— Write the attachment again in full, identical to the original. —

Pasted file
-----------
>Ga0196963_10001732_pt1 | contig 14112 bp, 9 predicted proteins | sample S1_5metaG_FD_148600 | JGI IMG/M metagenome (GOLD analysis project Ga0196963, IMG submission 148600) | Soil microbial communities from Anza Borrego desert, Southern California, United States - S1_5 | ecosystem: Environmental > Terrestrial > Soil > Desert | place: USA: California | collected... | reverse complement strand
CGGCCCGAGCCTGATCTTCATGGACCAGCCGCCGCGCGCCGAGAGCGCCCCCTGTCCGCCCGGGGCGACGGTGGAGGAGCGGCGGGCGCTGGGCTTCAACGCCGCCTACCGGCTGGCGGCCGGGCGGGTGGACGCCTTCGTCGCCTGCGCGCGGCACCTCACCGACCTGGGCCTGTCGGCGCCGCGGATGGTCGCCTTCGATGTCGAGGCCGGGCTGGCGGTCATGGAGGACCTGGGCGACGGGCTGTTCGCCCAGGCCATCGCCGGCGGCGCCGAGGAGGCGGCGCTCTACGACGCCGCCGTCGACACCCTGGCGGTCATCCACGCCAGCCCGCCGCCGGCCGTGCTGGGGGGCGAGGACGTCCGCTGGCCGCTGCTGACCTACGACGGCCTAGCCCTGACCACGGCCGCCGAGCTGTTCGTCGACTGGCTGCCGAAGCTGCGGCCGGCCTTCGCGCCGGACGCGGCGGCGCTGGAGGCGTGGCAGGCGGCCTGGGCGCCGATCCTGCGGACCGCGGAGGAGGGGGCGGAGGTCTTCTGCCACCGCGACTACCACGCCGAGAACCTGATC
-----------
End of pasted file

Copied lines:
>Ga0196963_10001732_pt1 | contig 14112 bp, 9 predicted proteins | sample S1_5metaG_FD_148600 | JGI IMG/M metagenome (GOLD analysis project Ga0196963, IMG submission 148600) | Soil microbial communities from Anza Borrego desert, Southern California, United States - S1_5 | ecosystem: Environmental > Terrestrial > Soil > Desert | place: USA: California | collected... | reverse complement strand
CGGCCCGAGCCTGATCTTCATGGACCAGCCGCCGCGCGCCGAGAGCGCCCCCTGTCCGCCCGGGGCGACGGTGGAGGAGCGGCGGGCGCTGGGCTTCAACGCCGCCTACCGGCTGGCGGCCGGGCGGGTGGACGCCTTCGTCGCCTGCGCGCGGCACCTCACCGACCTGGGCCTGTCGGCGCCGCGGATGGTCGCCTTCGATGTCGAGGCCGGGCTGGCGGTCATGGAGGACCTGGGCGACGGGCTGTTCGCCCAGGCCATCGCCGGCGGCGCCGAGGAGGCGGCGCTCTACGACGCCGCCGTCGACACCCTGGCGGTCATCCACGCCAGCCCGCCGCCGGCCGTGCTGGGGGGCGAGGACGTCCGCTGGCCGCTGCTGACCTACGACGGCCTAGCCCTGACCACGGCCGCCGAGCTGTTCGTCGACTGGCTGCCGAAGCTGCGGCCGGCCTTCGCGCCGGACGCGGCGGCGCTGGAGGCGTGGCAGGCGGCCTGGGCGCCGATCCTGCGGACCGCGGAGGAGGGGGCGGAGGTCTTCTGCCACCGCGACTACCACGCCGAGAACCTGATC